I second the separate compartment for the battery. The out gassing could also corrode the electronics. I would also use a separate float charger on the battery to maintain the battery when not in use.

      1 Questions

      What is the diameter of the carbon fiber rod you are using for the 4 arms? Thanks!

      95 Comments

      I tried several times to open the "trimNew.stl" file in Utimaker Cura to create gcode for the print but only a few small boxes are shown. Is the file bad or is it me? Thanks!

      5 replies

      You might be having a problem with units. Small boxes sounds to me like the trim is there, it’s just tiny. Do you get a units option in Cura?

      I think you'll want to scale it up from 1 to 25.4 (25.4 mm in an inch...).

      It is there as you said but the units are scaled down. X is 9.1584mm, Y is 1.2362mm and Z is 8.6024mm. Should I scale it up to 838.2mm (33") for X? Still, though, the lengths for X and Z while similar aren't the same. I'm a newbie at 3D printing so I'm asking basic questions. Thanks!

      I realized that the X value shouldn't be 33". It should be around 7.6". I'm just not sure how much to scale it up.

      Cura doesn't seem to have a units option. However, it does have a scale function where a model can either be increased in size by a percentage or X, Y and Z values.

      I will make 1 same for myself. Good for use for example when city off electric. Silent and power) nice !

      I think this would be an amazing system to add solar panels to. With a slight redesign you could probably turn the top surface into a solar panel and incorporate 2 flip-up side panels for a 3 panel top surface while leaving the front open for charging and the handles available for carrying. I'm not 100% certain how the attachment would work with all these other things attached but I think if you ran your solar panels through a charge controller right to the battery terminals, that it would work just fine. In fact that'd be a pretty awesome product that might be worthy of a Kickstarter.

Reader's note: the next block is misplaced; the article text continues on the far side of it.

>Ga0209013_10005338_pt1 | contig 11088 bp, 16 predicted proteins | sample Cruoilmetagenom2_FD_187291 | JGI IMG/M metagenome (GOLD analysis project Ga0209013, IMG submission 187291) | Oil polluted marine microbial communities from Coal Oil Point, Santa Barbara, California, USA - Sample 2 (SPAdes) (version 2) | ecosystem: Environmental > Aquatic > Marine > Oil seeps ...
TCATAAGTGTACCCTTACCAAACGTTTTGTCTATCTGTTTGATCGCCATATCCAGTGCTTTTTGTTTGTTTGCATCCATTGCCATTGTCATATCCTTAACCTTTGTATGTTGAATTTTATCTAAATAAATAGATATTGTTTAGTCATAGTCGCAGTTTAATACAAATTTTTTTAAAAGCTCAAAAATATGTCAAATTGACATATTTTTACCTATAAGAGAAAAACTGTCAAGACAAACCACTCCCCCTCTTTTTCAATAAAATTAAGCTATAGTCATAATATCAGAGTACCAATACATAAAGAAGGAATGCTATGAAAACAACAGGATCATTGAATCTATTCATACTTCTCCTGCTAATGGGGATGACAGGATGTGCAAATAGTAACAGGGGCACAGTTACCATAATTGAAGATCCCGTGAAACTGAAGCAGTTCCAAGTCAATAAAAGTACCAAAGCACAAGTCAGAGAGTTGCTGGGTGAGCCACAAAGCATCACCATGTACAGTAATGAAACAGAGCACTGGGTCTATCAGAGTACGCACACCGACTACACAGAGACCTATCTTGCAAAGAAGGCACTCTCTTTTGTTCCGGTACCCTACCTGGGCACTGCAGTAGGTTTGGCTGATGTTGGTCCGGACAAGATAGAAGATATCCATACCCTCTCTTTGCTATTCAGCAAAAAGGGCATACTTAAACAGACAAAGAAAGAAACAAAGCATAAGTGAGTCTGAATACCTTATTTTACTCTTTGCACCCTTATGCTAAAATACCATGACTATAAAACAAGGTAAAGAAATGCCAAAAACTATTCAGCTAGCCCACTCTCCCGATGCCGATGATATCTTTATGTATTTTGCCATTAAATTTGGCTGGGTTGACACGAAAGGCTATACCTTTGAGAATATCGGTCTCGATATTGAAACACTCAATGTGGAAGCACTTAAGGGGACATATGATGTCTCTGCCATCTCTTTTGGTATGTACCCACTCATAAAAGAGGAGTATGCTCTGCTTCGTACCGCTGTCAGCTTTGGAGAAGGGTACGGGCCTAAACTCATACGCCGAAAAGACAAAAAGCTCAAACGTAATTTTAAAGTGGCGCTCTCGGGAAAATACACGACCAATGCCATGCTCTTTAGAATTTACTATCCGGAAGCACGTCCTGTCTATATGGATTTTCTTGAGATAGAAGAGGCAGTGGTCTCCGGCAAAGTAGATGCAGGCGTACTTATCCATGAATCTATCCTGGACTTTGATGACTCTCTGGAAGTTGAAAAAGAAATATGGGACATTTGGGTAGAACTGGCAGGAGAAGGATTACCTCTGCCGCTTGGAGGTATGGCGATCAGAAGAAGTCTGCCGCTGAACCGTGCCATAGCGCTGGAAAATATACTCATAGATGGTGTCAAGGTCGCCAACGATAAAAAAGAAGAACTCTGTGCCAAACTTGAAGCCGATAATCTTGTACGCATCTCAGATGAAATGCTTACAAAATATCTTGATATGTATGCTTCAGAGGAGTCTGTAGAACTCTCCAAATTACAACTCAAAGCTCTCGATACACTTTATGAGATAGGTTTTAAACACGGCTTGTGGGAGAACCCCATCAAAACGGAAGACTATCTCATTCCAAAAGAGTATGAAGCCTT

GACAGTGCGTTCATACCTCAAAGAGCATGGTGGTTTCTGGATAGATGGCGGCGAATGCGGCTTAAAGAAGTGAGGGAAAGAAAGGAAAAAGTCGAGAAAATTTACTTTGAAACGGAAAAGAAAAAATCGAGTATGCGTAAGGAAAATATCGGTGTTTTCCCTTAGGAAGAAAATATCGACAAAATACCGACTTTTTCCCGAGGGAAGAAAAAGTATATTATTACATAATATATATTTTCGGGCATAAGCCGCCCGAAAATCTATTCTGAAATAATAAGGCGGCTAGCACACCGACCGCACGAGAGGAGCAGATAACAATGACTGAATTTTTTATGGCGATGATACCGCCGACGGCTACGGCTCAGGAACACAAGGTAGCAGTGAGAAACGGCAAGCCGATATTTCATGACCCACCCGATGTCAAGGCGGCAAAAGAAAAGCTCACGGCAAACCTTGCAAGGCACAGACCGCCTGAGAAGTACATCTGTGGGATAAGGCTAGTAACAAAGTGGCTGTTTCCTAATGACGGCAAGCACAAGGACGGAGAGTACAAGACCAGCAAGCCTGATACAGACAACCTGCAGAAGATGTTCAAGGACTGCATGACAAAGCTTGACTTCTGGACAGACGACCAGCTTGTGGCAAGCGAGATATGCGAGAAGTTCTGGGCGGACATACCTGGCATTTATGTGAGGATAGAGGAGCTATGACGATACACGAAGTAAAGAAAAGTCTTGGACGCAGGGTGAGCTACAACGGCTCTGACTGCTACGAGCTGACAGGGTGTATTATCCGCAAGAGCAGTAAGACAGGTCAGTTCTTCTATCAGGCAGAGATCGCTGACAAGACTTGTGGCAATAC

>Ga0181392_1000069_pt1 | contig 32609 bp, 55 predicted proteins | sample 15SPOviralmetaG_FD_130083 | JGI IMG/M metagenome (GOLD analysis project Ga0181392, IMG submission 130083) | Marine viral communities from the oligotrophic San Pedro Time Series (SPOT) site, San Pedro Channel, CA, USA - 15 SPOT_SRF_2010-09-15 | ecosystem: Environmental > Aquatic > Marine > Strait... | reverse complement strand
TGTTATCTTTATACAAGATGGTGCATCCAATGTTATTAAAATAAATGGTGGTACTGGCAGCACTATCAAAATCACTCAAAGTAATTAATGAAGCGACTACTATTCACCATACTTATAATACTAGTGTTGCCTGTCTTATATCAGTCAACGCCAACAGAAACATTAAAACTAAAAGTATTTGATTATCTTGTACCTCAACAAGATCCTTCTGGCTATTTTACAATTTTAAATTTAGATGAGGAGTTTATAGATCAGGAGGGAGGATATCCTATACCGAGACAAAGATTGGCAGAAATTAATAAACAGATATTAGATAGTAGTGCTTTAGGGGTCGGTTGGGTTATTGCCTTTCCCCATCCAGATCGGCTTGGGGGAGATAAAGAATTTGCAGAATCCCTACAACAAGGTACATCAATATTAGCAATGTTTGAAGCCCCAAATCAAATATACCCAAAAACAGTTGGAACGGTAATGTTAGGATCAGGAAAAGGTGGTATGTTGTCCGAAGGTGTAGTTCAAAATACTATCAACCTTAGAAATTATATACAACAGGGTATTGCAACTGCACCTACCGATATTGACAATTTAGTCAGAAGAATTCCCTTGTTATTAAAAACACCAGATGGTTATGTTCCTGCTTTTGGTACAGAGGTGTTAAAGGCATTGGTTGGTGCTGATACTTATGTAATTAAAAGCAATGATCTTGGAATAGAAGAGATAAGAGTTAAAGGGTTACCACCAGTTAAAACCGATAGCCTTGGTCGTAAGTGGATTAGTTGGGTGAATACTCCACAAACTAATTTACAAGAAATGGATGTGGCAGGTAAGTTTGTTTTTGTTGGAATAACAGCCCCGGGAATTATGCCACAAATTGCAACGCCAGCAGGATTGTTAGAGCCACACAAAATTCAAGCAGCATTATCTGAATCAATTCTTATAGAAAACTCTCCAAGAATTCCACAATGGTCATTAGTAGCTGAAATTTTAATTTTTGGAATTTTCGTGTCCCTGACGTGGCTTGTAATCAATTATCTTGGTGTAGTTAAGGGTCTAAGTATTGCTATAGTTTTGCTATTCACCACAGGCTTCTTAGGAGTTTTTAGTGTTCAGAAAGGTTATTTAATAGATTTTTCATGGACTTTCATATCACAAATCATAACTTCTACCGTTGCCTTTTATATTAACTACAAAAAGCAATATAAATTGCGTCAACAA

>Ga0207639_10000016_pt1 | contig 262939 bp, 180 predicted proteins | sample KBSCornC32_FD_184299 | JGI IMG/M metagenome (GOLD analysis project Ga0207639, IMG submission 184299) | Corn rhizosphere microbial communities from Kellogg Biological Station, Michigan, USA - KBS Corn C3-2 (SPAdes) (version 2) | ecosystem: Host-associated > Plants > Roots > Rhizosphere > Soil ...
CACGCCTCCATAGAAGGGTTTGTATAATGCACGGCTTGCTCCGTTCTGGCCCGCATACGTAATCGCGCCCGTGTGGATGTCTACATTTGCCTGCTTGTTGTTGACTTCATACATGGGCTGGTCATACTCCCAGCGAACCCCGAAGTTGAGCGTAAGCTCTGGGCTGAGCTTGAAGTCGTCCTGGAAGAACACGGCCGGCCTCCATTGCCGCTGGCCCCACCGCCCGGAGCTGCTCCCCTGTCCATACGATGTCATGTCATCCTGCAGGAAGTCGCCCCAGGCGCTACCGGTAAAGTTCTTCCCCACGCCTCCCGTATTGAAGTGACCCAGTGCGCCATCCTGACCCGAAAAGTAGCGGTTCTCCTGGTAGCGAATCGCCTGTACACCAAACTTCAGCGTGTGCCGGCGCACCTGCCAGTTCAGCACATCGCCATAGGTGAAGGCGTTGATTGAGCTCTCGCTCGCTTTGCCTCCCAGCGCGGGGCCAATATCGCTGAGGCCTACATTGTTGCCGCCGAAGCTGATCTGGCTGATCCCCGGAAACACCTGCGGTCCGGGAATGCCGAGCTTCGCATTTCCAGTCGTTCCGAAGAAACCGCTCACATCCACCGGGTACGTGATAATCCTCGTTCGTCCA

4 replies

      this is a standard configuration for an "off grid" system without really being off grid considering that he has an AC-DC converter in it. the only difference is that he made a nice enclosure for it. so why would it be a product "that might be worthy of a Kickstarter"? is it the enclosure that caught your attention?

      No, I'm talking about a modular portable power system that is DIY from a kit. I like the option of adding a 12v car charging port, or a usb port, or 4. Maybe I want solar panels, or maybe I only want to plug it in to charge. Maybe mine has wheels or a camping lantern built right into the side. If you know that something like that already exists, point me in the right direction.